ICO myth-busts on the flow of data post Brexit

The Information Commissioner explains how data will move between the UK and EU in a no-deal scenario

EUropean map with data graphics

The Information Commissioner's Office (ICO) posted a myth-busting blog for small and medium businesses (SMBs) ahead of World Data Protection Day, with facts on how data will be transferred post-Brexit.

The Information Commissioner Elizabeth Denham explained how personal data will continue to flow between the UK and EU after Brexit.

At the moment personal data flow is unrestricted because the UK is still an EU member state and if the proposed EU withdrawal agreement is approved, businesses can be assured that personal data will continue to flow until 2020 while a longer-term solution is put in place.

However, a 'no-deal' exit is still a possibility with the government yet to agree on a plan. This means that EU law will require additional measures to be put in place by UK companies when personal data is transferred from the EEA to the UK, in order to make them lawful.

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"Like everyone in the UK right now, we are following the twists and turns of the Brexit negotiations," Denham wrote. "The sharing of customers, citizens and employees personal data between EU member states and the UK is vital for business supply chains to function and public authorities to deliver effective public services."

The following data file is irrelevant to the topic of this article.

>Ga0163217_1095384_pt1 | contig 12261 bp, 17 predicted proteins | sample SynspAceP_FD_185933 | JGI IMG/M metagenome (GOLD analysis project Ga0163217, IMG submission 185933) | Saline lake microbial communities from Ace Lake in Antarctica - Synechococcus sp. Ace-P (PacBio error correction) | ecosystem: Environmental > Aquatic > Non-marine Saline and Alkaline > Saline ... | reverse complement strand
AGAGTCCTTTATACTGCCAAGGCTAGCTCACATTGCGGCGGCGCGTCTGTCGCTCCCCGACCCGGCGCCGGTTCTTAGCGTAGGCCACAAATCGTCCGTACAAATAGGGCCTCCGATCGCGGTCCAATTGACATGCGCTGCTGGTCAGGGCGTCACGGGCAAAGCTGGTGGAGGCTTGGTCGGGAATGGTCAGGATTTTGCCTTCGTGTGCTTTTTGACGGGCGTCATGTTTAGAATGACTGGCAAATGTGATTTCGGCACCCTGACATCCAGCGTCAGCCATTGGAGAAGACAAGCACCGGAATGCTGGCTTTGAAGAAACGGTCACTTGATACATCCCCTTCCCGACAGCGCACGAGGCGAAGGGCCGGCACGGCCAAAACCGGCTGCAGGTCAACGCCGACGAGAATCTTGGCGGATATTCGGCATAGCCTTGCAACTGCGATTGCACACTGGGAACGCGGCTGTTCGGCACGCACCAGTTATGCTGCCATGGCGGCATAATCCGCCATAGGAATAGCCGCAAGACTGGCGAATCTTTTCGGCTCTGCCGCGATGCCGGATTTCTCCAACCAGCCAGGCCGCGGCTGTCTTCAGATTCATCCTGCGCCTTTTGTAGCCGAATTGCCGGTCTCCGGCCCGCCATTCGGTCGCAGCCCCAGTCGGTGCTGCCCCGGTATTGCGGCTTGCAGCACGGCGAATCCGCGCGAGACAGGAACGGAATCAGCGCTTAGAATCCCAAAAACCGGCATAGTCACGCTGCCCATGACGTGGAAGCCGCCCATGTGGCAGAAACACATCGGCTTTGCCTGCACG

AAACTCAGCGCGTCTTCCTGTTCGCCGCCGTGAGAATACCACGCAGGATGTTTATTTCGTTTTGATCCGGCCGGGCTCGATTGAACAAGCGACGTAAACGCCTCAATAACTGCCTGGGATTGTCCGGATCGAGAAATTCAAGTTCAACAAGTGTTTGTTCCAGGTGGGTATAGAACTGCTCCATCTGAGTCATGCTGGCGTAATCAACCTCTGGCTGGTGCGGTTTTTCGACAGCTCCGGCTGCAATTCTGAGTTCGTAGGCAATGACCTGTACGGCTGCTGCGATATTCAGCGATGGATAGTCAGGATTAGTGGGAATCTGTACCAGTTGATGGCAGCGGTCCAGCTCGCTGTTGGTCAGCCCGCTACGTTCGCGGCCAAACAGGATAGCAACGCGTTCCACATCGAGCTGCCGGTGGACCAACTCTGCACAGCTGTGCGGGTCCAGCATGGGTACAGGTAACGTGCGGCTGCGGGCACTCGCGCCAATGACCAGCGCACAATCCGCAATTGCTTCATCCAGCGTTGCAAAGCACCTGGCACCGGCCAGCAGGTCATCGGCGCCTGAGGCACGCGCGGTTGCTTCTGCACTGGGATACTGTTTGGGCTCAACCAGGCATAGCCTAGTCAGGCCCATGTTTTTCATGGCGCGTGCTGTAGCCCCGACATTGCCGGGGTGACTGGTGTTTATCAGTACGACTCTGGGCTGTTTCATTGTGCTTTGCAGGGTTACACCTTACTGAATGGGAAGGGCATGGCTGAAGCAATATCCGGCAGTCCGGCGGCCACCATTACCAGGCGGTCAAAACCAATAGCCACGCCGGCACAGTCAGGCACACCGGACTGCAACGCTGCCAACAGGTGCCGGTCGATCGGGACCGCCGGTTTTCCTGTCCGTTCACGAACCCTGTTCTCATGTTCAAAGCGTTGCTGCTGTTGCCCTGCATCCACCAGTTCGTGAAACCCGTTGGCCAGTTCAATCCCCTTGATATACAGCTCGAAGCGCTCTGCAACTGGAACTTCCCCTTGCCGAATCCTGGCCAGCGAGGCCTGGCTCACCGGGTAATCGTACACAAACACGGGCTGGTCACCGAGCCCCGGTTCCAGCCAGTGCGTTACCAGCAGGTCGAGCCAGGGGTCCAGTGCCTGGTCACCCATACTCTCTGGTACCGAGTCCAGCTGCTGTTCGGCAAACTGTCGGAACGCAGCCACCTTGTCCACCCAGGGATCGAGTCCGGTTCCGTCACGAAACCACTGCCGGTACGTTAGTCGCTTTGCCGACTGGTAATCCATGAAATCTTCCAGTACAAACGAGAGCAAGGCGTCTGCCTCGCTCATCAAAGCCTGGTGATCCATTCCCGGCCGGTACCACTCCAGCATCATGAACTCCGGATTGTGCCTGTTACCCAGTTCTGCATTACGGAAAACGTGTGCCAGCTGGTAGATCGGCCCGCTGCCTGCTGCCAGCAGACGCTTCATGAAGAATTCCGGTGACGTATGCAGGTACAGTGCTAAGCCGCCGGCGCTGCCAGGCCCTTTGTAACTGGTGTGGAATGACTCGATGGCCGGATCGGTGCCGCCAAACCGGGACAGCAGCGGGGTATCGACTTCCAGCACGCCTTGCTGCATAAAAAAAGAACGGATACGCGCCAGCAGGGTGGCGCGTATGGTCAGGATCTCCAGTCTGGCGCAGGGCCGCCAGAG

With less than two months to go until the UK leaves the EU, Denham's blog sets out to bust the misconceptions about what a 'no-deal' Brexit would mean for UK companies transferring personal data to and from the EEA.

According to Denham, in the event of a 'no deal' situation, despite the UK government already making it clear its intention to enable data to flow from the UK to EEA countries without additional measures, transfers of personal data from the EEA to the UK will be affected.

"The key question around the flow of personal data, is whether your data is going from the UK to the EEA or exchanged both ways?" she wrote. "If you are unsure, start by mapping your data flows and establish where the personal data you are responsible for is going. All businesses operating in the EEA should consider whether they need to take action now."

Denham also explained that it is the responsibility of every business to know where the personal data it processes is going and that a proper legal basis for such transfers exists.

"Personal data transfers are not about whether your business is exporting or importing goods," she wrote. "You need to assess whether your business involves transfers of personal data, such as names, addresses, emails and financial details to and from the EEA and if this is going to be lawful in the case of 'no-deal'."

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"Don't presume you are covered by the structure of your company," Denham also warned. "In the case of 'no-deal', UK companies transferring personal information to and from companies and organisations based in the EEA will be required by law to put additional measures in place. You will need to assess whether you need to take action."

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